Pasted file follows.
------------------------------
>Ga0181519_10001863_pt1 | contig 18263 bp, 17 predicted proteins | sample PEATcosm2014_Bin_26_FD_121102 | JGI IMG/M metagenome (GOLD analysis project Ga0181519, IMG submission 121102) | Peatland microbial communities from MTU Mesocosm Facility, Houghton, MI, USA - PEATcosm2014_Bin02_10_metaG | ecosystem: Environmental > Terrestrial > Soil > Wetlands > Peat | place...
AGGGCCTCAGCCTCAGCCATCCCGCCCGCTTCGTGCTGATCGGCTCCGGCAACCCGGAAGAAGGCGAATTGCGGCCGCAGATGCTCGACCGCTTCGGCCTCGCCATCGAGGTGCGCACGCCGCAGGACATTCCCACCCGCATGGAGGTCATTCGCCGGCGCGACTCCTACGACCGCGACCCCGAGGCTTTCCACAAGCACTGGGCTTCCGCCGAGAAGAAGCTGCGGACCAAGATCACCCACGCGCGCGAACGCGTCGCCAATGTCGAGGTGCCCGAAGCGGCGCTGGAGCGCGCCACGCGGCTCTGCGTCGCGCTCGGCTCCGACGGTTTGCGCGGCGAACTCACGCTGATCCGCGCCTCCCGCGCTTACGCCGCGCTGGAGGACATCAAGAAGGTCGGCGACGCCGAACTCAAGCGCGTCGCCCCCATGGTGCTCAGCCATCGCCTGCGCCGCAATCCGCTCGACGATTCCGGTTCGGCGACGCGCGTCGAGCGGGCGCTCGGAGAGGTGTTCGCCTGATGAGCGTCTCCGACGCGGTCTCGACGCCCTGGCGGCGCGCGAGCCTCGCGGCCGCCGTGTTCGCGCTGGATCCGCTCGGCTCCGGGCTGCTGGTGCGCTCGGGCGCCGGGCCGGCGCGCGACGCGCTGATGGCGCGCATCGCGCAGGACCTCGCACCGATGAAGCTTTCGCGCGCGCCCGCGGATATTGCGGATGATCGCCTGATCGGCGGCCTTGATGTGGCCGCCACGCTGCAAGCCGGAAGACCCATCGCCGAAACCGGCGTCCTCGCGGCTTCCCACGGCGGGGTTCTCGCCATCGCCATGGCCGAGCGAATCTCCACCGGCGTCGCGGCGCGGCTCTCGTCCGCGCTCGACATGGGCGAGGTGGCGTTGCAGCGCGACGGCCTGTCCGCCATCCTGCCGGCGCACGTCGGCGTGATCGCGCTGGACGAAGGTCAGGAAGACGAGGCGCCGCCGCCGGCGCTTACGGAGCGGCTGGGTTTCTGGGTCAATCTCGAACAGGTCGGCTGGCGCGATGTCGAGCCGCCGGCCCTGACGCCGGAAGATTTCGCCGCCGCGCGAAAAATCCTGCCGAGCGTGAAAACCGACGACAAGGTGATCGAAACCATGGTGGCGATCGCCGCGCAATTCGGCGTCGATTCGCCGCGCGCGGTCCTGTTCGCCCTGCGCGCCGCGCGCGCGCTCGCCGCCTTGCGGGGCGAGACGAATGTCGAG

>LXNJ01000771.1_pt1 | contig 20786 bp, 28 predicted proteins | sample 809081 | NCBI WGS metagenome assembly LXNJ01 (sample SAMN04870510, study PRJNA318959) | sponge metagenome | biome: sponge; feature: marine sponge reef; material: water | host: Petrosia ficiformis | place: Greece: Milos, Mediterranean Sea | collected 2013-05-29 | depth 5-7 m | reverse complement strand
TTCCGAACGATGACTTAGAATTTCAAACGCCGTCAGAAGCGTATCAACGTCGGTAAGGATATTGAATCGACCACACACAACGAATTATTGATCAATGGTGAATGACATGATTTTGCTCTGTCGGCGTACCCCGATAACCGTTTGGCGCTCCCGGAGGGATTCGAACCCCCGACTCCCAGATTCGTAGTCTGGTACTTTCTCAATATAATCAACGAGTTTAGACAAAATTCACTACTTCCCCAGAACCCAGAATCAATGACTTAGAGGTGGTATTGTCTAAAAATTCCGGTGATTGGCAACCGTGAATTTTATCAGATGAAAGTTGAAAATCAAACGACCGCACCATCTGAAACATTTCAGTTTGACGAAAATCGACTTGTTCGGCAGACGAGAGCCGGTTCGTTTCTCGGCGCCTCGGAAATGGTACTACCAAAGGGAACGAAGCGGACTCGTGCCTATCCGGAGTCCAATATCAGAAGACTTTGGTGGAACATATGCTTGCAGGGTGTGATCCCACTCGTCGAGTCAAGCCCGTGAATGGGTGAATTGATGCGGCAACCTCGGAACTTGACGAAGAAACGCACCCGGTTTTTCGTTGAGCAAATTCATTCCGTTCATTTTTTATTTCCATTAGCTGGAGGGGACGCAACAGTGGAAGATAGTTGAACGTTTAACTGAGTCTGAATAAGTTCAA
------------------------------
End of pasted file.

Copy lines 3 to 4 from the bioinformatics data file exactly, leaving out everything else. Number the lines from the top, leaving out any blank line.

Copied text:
>LXNJ01000771.1_pt1 | contig 20786 bp, 28 predicted proteins | sample 809081 | NCBI WGS metagenome assembly LXNJ01 (sample SAMN04870510, study PRJNA318959) | sponge metagenome | biome: sponge; feature: marine sponge reef; material: water | host: Petrosia ficiformis | place: Greece: Milos, Mediterranean Sea | collected 2013-05-29 | depth 5-7 m | reverse complement strand
TTCCGAACGATGACTTAGAATTTCAAACGCCGTCAGAAGCGTATCAACGTCGGTAAGGATATTGAATCGACCACACACAACGAATTATTGATCAATGGTGAATGACATGATTTTGCTCTGTCGGCGTACCCCGATAACCGTTTGGCGCTCCCGGAGGGATTCGAACCCCCGACTCCCAGATTCGTAGTCTGGTACTTTCTCAATATAATCAACGAGTTTAGACAAAATTCACTACTTCCCCAGAACCCAGAATCAATGACTTAGAGGTGGTATTGTCTAAAAATTCCGGTGATTGGCAACCGTGAATTTTATCAGATGAAAGTTGAAAATCAAACGACCGCACCATCTGAAACATTTCAGTTTGACGAAAATCGACTTGTTCGGCAGACGAGAGCCGGTTCGTTTCTCGGCGCCTCGGAAATGGTACTACCAAAGGGAACGAAGCGGACTCGTGCCTATCCGGAGTCCAATATCAGAAGACTTTGGTGGAACATATGCTTGCAGGGTGTGATCCCACTCGTCGAGTCAAGCCCGTGAATGGGTGAATTGATGCGGCAACCTCGGAACTTGACGAAGAAACGCACCCGGTTTTTCGTTGAGCAAATTCATTCCGTTCATTTTTTATTTCCATTAGCTGGAGGGGACGCAACAGTGGAAGATAGTTGAACGTTTAACTGAGTCTGAATAAGTTCAA